Pajaro was flooded last week during severe storms that caused the levee to burst. It could take months to complete repairs in the migrant town near Watsonville. Now another storm was moving in, bringing new concerns.

Sheriff’s cruisers and the National Guard patrolled the area. Journalists stood near the flooded areas to give their news on television.

Pajaro has always been vulnerable because repairs were never prioritized, in part because officials didn’t think it made financial sense to protect the low-income area, as interviews and records show.

After the 1995 flood, Alvarez recalled officials saying they would fix the problem. They never did.

“We are the hardest working people and we are helping this economy,” she said.

Officials in Monterey and Santa Cruz counties are considering a plan to relieve pressure on the Pajaro River floods that would include shutting down Highway 1.

Major utility lines, which cross the levee under Highway 1, and a sewage treatment facility downstream are threatened by floodwaters.

Mark Strudley, executive director of Pajaro Regional Flood Management, said water coming out of the floodplain is flowing through a gap under Highway 1, which is located between a levee and the highway embankment, “so it’s outside the river channel”.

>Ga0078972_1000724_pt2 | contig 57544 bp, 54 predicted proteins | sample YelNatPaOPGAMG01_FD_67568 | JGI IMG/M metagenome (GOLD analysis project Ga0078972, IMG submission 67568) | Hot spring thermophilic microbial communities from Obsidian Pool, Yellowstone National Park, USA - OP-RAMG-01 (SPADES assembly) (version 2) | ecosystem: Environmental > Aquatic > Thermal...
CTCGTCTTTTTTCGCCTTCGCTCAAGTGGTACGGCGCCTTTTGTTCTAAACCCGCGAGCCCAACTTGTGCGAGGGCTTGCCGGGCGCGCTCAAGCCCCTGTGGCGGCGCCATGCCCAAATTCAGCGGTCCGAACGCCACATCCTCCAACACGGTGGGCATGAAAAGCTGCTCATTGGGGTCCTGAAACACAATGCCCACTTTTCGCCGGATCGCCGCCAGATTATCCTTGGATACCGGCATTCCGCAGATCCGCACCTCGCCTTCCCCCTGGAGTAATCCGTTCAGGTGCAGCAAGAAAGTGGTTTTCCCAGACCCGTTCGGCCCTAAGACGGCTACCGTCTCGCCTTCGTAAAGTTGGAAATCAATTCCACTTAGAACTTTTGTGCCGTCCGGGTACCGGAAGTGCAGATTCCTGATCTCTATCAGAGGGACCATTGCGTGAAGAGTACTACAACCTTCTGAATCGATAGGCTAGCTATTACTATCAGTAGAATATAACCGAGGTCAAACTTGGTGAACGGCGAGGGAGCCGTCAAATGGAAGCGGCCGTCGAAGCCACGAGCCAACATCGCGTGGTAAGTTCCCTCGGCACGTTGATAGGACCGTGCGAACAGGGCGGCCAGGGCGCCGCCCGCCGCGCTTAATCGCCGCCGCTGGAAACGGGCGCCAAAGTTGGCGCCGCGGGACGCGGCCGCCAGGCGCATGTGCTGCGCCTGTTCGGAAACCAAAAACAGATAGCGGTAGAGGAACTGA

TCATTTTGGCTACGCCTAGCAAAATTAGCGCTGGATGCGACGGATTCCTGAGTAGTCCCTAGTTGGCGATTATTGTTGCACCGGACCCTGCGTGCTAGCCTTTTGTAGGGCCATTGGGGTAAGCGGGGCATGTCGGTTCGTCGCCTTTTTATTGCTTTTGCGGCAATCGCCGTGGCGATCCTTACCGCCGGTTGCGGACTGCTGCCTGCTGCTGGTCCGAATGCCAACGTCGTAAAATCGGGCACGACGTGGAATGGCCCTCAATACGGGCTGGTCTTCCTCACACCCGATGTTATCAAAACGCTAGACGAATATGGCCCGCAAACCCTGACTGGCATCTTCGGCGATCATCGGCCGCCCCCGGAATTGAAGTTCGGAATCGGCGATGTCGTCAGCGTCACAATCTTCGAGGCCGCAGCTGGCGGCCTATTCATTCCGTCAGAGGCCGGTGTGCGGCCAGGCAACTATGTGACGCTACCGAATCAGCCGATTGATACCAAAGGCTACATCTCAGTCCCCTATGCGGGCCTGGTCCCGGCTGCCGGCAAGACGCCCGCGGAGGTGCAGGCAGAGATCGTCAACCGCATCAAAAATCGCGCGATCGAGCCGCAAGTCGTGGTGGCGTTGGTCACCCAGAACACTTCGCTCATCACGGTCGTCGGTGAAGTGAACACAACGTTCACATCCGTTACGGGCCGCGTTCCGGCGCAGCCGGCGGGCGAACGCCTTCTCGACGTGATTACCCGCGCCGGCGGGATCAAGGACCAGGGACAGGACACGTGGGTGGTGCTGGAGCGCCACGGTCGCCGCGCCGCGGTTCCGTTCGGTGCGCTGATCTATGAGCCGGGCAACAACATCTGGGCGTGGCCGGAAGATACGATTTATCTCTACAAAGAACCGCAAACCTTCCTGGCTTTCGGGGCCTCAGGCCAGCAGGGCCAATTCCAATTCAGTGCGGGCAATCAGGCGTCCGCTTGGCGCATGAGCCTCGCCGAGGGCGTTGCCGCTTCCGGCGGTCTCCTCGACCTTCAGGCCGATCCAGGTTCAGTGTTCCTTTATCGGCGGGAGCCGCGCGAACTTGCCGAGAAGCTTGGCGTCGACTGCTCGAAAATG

Because of that, “it’s eating away at the dike right there. This erodes the dike from the floodplain side rather than the river side.

Strudley said major utilities – including a sewer and irrigation pipe – run through the levee. As the water erodes the dike, the integrity of these utilities is threatened.

He said its location makes it tricky to fix — the only way to access this gap is through a small open area that stretches between the north and south lanes of Highway 1.

And because the tracks cross a shallow bridge, an excavator cannot be used to repair the erosion. And there would be no point in dropping stones or sand through the opening between the tracks, as it could potentially damage the power lines.

“So if the water continues to erode through the levee in such a way that it re-enters the river system…it could overwhelm the river system downstream of Highway 1. And notably, the feature that is immediately downstream is the City of Watsonville Wastewater Treatment Plant, which is on the Santa Cruz County side,” Strudley said.

He said that if the water rises or seeps through the levee, “we risk destroying parts of the plant and could end up discharging untreated sewage into the floodplain towards the river and then eventually towards Monterey Bay”.

He said they had three options to deal with the situation.

“One thing you can do is open the dyke downstream from that point, a bit downstream, but upstream from the treatment plant to let the water flow back into the floodplain,” he said. declared.

The second option “is actually to open up Highway 1. Basically cut through Highway 1 and the low point that’s south of the river and let the water flow out of the floodplain” .

The last option, he said, is to do nothing.

The new storm hasn’t hit as hard as expected – so far – which could bring much needed relief.

He said a decision would likely be made by Tuesday afternoon.

Los Angeles Times